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Enumerating Subfolders

Microsoft® Windows® 2000 Scripting Guide

In addition to knowing which files are stored in a folder, you need to know which subfolders are stored in a folder; this allows you to develop a complete picture of the folder infrastructure. The Folder object includes a Subfolders property that returns a collection consisting of the top-level subfolders for a folder.

Top-level subfolders are those folders contained directly within a folder; subfolders contained within those subfolders are not part of the collection. For example, in the sample folder structure shown in Figure 4.5, only Subfolder 1 and Subfolder 2 are top-level subfolders of the folder Scripts. As a result, only Subfolder 1 and Subfolder 2 are returned as part of the Subfolders property.

Figure 4.5 Sample Folder Structure

sas_scr_05c

To obtain a subfolder collection, a script must:

  1. Create an instance of the FileSystemObject.

  2. Use the GetFolder method to bind to a folder.

  3. Create an object reference to the Subfolders property. This is required because collections are considered objects.

After you have obtained the object reference to the collection, you can then use a For Each loop to enumerate each of the subfolders in that collection. The script in Listing 4.16 binds to the folder C:\FSO and then echoes the name and size of each subfolder. In addition to the folder name, you can echo any of the folder properties shown in Table 4.3.

Listing 4.16 Enumerating Subfolders

  
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Set objFSO = CreateObject("Scripting.FileSystemObject")
Set objFolder = objFSO.GetFolder("C:\FSO")
Set colSubfolders = objFolder.Subfolders
For Each objSubfolder in colSubfolders
 Wscript.Echo objSubfolder.Name, objSubfolder.Size
Next

Enumerating Subfolders Within Subfolders

Depending on how your file system has been designed, simply knowing the top-level subfolders of a folder might provide sufficient information to map the folder infrastructure. In most file systems, however, folders are nested within folders that are, in turn, nested within other folders. The Subfolders collection can tell you that the folder C:\Accounting contains two subfolders: 2001 and 2002. However, it cannot tell which subfolders, if any, are contained within C:\Accounting\2001 and C:\Accounting\2002.

Fortunately, you can use recursion to enumerate all the subfolders within a set of subfolders. For example, the Subfolders collection, as shown in Listing 4.16, returns only the two top-level subfolders (Subfolder 1 and Subfolder 2) in the folder structure shown in Figure 4.6.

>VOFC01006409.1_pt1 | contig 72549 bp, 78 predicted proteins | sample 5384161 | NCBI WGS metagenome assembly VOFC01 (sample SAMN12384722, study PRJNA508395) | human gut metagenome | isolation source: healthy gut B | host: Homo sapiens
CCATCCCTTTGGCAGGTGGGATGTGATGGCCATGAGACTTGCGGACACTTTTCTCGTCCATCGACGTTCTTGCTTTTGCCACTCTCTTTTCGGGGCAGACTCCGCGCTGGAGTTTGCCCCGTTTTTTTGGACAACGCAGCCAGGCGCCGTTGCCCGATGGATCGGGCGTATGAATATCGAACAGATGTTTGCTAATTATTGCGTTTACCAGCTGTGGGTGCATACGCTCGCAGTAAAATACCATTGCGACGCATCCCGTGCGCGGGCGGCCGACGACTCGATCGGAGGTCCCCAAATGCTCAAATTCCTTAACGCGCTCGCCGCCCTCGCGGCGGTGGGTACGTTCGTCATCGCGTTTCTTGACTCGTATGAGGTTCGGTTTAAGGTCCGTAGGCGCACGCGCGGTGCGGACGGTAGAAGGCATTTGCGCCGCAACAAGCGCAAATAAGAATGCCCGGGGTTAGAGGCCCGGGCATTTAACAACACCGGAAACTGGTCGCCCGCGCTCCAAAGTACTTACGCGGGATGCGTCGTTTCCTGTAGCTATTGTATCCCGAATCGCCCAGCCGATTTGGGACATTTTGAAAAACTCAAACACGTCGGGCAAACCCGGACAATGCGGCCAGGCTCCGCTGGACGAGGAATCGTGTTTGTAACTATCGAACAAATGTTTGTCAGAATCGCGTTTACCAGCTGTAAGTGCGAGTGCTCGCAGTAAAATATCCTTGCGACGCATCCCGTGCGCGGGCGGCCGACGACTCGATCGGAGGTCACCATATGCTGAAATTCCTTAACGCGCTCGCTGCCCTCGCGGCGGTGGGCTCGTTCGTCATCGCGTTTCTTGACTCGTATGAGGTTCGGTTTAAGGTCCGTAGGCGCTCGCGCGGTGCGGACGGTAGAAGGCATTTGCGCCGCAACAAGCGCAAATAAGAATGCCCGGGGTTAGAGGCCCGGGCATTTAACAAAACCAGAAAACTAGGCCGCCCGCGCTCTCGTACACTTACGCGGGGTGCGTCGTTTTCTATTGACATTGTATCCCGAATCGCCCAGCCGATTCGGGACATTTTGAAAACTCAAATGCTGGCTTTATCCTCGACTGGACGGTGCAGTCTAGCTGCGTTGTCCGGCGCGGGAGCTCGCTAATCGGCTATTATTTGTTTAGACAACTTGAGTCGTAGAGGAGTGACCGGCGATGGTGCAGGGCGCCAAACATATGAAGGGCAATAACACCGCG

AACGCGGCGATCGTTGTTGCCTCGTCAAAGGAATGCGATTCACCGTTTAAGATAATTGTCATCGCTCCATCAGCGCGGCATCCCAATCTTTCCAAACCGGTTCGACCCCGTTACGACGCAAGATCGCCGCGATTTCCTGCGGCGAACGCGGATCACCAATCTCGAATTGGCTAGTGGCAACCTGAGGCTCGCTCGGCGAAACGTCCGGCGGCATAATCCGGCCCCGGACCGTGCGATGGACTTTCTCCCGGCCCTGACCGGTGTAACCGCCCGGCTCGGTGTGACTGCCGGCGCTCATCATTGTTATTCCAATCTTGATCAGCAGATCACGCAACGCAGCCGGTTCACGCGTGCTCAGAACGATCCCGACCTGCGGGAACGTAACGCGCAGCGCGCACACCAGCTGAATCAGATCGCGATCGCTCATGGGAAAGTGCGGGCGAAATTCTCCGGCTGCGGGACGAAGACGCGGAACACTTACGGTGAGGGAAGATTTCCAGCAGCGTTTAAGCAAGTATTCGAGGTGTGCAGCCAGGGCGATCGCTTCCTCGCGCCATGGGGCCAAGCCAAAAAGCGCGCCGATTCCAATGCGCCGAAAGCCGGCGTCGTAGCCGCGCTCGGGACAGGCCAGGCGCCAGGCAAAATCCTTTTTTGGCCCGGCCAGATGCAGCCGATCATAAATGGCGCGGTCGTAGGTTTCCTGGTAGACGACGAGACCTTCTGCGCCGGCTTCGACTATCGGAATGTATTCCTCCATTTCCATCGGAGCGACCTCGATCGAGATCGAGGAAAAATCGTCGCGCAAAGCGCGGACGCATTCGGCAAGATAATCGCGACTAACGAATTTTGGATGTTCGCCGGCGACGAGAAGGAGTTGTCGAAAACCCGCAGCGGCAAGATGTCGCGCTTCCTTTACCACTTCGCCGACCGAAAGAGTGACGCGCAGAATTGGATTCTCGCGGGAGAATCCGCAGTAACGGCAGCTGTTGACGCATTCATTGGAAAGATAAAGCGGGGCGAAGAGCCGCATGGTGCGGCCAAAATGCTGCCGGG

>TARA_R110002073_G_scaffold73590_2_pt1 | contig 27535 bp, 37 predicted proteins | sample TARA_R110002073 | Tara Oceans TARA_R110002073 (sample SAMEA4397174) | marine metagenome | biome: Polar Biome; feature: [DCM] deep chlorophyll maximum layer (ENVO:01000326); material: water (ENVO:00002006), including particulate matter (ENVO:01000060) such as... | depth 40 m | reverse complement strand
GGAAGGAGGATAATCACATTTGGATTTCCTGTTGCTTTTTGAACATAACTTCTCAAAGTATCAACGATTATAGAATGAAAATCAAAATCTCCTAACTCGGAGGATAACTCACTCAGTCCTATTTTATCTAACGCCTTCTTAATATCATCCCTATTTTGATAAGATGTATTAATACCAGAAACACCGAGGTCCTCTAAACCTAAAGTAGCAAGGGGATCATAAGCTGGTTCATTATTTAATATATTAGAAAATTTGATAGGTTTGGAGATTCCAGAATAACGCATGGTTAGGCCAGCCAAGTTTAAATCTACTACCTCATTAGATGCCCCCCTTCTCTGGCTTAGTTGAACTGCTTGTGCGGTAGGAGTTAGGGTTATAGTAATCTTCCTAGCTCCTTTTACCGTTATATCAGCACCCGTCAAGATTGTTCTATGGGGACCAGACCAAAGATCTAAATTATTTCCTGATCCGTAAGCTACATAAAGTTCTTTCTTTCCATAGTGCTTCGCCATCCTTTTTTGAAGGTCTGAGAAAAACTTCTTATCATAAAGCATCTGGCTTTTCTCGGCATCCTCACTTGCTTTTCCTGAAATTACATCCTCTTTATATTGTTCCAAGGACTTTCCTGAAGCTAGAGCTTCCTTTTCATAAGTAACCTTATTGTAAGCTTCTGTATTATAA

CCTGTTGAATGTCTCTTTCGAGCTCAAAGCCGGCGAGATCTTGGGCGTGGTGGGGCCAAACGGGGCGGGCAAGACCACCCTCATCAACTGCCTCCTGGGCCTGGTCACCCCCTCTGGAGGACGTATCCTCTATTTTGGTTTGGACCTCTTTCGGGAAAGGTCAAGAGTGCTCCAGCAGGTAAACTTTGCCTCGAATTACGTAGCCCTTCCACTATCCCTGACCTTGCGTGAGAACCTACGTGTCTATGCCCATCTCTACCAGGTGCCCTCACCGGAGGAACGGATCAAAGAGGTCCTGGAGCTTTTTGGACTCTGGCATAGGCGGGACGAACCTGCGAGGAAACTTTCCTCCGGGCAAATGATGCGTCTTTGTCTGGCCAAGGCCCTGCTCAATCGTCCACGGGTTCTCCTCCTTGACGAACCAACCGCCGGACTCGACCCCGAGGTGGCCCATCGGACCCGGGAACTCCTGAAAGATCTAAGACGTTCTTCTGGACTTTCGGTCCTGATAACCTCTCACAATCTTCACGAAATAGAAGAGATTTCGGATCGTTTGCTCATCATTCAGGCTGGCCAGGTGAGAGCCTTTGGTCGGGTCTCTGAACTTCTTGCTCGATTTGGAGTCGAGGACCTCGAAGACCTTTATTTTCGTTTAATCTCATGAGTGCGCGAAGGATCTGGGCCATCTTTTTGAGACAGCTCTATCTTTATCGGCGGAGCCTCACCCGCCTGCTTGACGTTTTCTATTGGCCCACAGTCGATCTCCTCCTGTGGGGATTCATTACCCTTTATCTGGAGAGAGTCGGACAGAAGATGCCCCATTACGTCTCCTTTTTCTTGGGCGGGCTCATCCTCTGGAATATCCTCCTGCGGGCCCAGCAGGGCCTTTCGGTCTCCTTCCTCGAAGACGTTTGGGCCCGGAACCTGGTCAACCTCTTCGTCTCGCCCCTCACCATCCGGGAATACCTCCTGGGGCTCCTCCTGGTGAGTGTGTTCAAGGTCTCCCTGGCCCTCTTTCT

Figure 4.6 Sample Folder Structure

sas_scr_05c

To return the complete set of subfolders (for example, Subfolder 1A and Subfolder 1B), you need to use a recursive function, a function that can call itself. For more information about recursion, see "VBScript Primer" in this book.

An example of a script that can enumerate all the subfolders of a folder (as well as any subfolders within those subfolders) is shown in Listing 4.17. This script:

  1. Creates an instance of the FileSystemObject.

  2. Uses the GetFolder method to bind to the folder C:\Scripts.

    GetFolder is used to return a folder object for C:\Scripts. In turn, the path C:\Scripts is passed as a parameter to the recursive subroutine ShowSubfolders. This subroutine will enumerate all the subfolders of C:\Scripts, as well as any subfolders within those subfolders.

  3. Retrieves a collection consisting of all the subfolders of the folder C:\Scripts. This collection has two items: Subfolder1 and Subfolder 2.

  4. Echoes the folder path of the first item in the collection, Subfolder 1. The subroutine then uses the name of that folder as a parameter passed to itself. In other words, the script now runs the subroutine ShowSubFolders using Subfolder 1 as the parameter.

  5. Retrieves a collection consisting of all the subfolders of Subfolder 1. This collection has two items: Subfolder1A and Subfolder 1B.

  6. Echoes the folder path of the first item in the collection, Subfolder 1A. The subroutine then uses the name of that folder as a parameter passed to itself. In other words, it now runs the function ShowSubFolders using Subfolder 1A as the parameter.

  7. Passes control to the next item in the collection, Subfolder 1B. This occurs because Subfolder 1A has no subfolders. The subroutine calls itself using Subfolder 1B as the parameter.

  8. Finishes recursing through Subfolder 1. This occurs because Subfolder 1B has no subfolders. The script then returns to the second item (Subfolder 2) in the original collection, and repeats the entire process.

Listing 4.17 Recursively Enumerating Subfolders

  
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Set FSO = CreateObject("Scripting.FileSystemObject")
ShowSubfolders FSO.GetFolder("C:\Scripts")
Sub ShowSubFolders(Folder)
 For Each Subfolder in Folder.SubFolders
 Wscript.Echo Subfolder.Path
 ShowSubFolders Subfolder
 Next
End Sub

When this script runs under CScript, the following output appears in the command window:



C:\scripts\Subfolder 1
C:\scripts\Subfolder 1\Subfolder 1A
C:\scripts\Subfolder 1\Subfolder 1B
C:\scripts\Subfolder 2
C:\scripts\Subfolder 2\Subfolder 2A
C:\scripts\Subfolder 2\Subfolder 2A\Subfolder 2A-1
C:\scripts\Subfolder 2\Subfolder 2B
C:\scripts\Subfolder 2\Subfolder 2C

To return a complete list of all the folders on a hard disk, begin the search in the root folder of the drive (for example, C:\).

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